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How to write your Will and what to do once it’s written

In a previous blog post we covered the importance of having an up to date Will and what would happen if you don’t have one when you die. This post will look at the different ways you can write your Will depending on your circumstances and requirements.

Having a Will is the only way to ensure your wishes are carried out when you die. Research suggests around 57% of UK adults don’t have an up to date Will. Having a valid, up-to- date Will allows you to:

  • Leave legacy gifts to named family and friends
  • Appoint an Executor or Executors you trust to carry out your wishes
  • If necessary, appoint a guardian for younger children and a trustee to look after their inheritance
  • Leave money to the good causes you support

We’ll be covering three ways you can write your Will and we’ll share with you the benefits of each as we go along.

  1. Solicitors

A quick search online will provide you with a list of local solicitors who will be able to write your Will. It’s always good to get recommendations from friends or family if you can, but many comparison websites or directories now have online reviews you can browse. Pricing will vary depending on your requirements, so it’s good to shop around. You can also find a local solicitor on the Law Society’s database.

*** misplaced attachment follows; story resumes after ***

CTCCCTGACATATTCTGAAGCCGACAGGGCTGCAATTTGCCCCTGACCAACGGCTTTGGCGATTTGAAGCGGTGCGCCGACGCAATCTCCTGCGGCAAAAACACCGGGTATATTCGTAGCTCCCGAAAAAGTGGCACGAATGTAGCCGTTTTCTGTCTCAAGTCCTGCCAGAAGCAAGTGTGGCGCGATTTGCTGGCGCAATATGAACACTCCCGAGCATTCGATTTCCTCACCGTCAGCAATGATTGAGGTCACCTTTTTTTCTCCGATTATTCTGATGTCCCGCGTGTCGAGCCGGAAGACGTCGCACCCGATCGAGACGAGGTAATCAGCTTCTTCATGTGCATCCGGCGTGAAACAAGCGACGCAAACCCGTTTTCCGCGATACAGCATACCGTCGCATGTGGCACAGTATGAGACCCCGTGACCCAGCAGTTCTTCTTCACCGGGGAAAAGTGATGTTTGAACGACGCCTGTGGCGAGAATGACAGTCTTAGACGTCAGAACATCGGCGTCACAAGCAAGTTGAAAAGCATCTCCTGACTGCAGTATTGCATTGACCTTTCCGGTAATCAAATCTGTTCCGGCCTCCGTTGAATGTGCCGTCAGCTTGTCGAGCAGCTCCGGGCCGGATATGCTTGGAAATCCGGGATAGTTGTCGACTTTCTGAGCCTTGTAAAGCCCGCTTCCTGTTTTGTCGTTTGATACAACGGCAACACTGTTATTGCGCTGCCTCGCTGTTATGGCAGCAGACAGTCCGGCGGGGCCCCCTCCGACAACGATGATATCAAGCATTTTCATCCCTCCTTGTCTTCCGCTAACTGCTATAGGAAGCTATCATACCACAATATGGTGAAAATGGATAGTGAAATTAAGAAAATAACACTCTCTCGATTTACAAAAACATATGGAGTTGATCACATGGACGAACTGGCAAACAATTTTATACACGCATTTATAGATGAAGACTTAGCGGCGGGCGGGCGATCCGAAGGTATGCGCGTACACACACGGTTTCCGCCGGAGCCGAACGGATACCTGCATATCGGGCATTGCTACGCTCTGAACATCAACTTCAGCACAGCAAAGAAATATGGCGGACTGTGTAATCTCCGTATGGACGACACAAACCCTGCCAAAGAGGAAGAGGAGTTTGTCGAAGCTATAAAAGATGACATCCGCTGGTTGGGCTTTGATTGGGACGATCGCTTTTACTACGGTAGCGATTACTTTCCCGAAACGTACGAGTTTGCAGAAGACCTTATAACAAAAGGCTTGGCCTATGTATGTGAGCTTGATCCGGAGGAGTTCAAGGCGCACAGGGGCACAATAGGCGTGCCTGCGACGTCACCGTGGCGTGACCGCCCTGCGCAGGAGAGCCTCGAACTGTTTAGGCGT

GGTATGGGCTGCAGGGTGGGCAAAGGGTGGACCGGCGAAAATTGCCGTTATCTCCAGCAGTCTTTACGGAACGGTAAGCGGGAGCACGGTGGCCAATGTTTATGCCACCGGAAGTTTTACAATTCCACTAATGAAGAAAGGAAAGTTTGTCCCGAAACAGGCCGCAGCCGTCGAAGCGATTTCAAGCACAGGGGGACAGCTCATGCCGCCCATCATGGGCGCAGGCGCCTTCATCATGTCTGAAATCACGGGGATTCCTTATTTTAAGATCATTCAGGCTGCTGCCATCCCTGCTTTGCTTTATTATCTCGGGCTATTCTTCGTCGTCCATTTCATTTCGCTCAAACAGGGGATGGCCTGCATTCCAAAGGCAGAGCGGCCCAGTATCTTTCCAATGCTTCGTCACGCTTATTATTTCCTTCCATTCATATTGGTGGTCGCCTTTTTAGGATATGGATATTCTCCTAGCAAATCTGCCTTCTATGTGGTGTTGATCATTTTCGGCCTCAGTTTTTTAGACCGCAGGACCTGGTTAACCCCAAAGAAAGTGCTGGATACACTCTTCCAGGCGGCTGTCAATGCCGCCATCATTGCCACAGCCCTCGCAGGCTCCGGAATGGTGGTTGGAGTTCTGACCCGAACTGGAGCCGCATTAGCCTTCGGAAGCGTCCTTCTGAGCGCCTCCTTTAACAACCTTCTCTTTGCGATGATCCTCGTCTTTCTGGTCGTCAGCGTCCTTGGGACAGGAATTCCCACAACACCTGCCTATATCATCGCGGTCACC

Face to face appointments with a solicitor can take up to an hour or so. You’ll be asked some questions about your assets, your family and dependents, and any specific bequests you may have, as well as your funeral and memorial wishes. The solicitor will then draft your Will and ask you to check everything is correct before going on to signing it. Costs vary but may start at around £150.

Many charities offer their supporters the opportunity to write or update their Wills for free via a network of participating local solicitors.  Whilst Gifts in Wills are an important income for charities, there is usually no obligation to leave a legacy if you go down this route. Royal Star & Garter is one of more than 150 charities that offer this service through the National Free Wills Network. Click here for more details.

  1. Will-writing specialist

An online or telephone-based Will-writing specialist is an economical alternative to visiting a solicitor and can cost as little as £80.  One advantage is that they are usually available to help outside of general business hours, many seven days a week, which can be useful to those who work unsociable hours.  

Typically it takes around 15 mins to complete a short questionnaire, either online or by telephone, which is then checked by a Will-writing expert. Once approved, your Will is produced and you’ll need to print it and have it correctly signed and witnessed.  We will look at how to ensure your Will is correctly signed and witnessed later.

There are several specialist organisations offering this service across the UK but not all of them are regulated. It’s best to do your research and choose one that has positive reviews or has come personally recommended if this is the route you wish to take.